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1986: Ian Paisley's battle cry condemned

VIDEO : Paisley's anger boils over

Hard-line unionist leader the Reverend Ian Paisley has warned that Northern Ireland is on the verge of civil war.

In an outburst strongly criticised by government ministers, the leader of the Democratic Unionist Party called on Protestants in the province to mobilise for action.

The appeal came after he was forcibly carried out from the Assembly building by police.

Dr Paisley and party colleagues had been carrying out a sit-in protest against the dissolution of the Assembly, while their supporters clashed with police outside.

An attempt to storm the doors with batons and shields was beaten off by the authorities. There were several injuries and a number of arrests.


"You will reap what you sow"

Reverend Ian Paisley

After accusing some of the police officers of mistreating him, Reverend Paisley shouted: "Don't come crying to me if your homes are attacked. You will reap what you sow".

He said the closure of the Assembly meant democracy in the province was "dead," and called for a "show of force" by Protestants.

"This could come to hand-to-hand fighting in every street in Northern Ireland," he said.

"We're on the verge of civil war in Northern Ireland. Why? Because if you take away the forums of democracy you don't have anything left."

Dr Paisley's comments were condemned by ministers in London.

Northern Ireland Secretary Tom King said: "If there were to be serious attempts to stir up disorder that would be the most disastrous thing that anyone could do for the province. It would do quite enormous damage."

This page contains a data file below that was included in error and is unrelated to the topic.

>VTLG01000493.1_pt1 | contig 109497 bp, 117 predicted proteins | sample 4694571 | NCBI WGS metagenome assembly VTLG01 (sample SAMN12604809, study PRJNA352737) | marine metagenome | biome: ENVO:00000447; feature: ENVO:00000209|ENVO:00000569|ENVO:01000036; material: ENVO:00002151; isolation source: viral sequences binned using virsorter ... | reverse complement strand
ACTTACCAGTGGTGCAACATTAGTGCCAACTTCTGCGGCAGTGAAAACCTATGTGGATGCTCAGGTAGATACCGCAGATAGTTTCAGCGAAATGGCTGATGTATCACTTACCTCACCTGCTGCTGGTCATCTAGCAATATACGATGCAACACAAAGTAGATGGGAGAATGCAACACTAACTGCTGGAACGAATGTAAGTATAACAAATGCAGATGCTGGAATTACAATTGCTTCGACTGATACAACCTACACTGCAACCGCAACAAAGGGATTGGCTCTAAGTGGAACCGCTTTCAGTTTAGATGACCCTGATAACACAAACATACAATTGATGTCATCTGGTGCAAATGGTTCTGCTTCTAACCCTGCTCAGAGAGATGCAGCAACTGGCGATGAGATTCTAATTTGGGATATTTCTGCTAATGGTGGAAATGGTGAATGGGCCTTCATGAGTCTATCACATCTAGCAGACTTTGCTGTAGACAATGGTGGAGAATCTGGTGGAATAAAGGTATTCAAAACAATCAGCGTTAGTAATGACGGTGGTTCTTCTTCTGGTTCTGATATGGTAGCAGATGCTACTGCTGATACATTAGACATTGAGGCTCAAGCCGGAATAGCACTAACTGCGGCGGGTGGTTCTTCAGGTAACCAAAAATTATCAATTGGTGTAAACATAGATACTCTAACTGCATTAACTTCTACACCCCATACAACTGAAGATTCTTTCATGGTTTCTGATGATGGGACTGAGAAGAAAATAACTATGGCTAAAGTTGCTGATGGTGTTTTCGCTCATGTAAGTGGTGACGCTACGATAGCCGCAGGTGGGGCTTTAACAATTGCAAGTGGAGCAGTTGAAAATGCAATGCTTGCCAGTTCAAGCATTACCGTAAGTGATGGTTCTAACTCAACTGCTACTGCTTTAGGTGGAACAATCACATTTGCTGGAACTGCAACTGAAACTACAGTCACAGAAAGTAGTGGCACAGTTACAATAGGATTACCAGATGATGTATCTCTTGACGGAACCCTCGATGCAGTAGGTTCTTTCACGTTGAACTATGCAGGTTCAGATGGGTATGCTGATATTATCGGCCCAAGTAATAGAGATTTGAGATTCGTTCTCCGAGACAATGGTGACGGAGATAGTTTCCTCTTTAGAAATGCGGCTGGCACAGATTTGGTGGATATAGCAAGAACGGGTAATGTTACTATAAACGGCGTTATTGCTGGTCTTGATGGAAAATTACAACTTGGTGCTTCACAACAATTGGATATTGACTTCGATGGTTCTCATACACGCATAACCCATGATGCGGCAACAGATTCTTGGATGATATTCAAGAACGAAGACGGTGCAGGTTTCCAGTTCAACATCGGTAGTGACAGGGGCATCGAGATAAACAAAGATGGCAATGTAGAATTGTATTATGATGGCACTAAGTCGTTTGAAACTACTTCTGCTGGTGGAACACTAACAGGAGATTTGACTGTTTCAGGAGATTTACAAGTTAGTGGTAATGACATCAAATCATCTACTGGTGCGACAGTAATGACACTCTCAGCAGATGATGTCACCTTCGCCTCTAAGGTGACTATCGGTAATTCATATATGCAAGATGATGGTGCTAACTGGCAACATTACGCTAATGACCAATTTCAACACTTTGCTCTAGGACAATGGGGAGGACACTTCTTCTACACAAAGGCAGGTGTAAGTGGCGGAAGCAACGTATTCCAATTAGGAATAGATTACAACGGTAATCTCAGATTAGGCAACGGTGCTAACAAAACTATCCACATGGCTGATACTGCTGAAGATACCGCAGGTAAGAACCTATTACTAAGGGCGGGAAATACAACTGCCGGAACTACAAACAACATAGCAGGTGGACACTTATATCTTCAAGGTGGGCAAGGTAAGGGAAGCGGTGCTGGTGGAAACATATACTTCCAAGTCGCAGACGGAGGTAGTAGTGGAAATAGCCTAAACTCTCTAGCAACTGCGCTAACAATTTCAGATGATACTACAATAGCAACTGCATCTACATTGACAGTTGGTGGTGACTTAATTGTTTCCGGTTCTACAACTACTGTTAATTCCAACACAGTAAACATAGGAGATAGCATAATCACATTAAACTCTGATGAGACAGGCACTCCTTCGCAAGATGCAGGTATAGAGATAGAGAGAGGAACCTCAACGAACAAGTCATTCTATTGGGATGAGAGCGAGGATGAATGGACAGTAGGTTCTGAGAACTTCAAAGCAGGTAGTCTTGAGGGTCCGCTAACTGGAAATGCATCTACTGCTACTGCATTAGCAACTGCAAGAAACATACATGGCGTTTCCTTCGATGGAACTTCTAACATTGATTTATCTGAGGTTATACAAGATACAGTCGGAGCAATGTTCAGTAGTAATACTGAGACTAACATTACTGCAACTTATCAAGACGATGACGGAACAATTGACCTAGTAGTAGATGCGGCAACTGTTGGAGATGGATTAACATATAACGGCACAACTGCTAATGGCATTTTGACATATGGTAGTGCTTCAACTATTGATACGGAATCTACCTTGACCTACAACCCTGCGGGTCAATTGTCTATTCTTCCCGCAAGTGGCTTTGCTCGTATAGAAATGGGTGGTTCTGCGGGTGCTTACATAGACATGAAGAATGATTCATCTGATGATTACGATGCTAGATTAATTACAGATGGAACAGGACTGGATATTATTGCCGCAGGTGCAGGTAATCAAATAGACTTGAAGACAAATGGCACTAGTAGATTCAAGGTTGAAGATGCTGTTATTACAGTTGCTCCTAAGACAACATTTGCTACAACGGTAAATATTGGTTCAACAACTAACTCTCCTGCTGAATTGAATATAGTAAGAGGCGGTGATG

Reacting to Dr Paisley's "explicit attacks" against police, Minister Nicholas Scott said: "I've heard him say many disgraceful things in my life but that's one of the most disgraceful I've heard him say."

The police, he said, were "simply doing the job of maintaining the Queen's peace and to threaten in that way I think is utterly disgraceful".

Hard-line Protestants are frustrated their attempts to ruin the Anglo-Irish Agreement, which formalises closer co-operation between the UK and the Irish Republic, have so far failed.

In Context
Ian Paisley has stood in the way of every political initiative to bring power-sharing to Northern Ireland for the past 30 years.

His mixture of politics and religion has inspired loyalty from his supporters and loathing from his detractors.

The Anglo-Irish Agreement was signed by Prime Minister Margaret Thatcher and Irish Taoiseach Garret FitzGerald at Hillsborough Castle on 15 November 1985.

Unionists were vehemently opposed to the Agreement, resenting the involvement of the Republic's government in the affairs of Northern Ireland.


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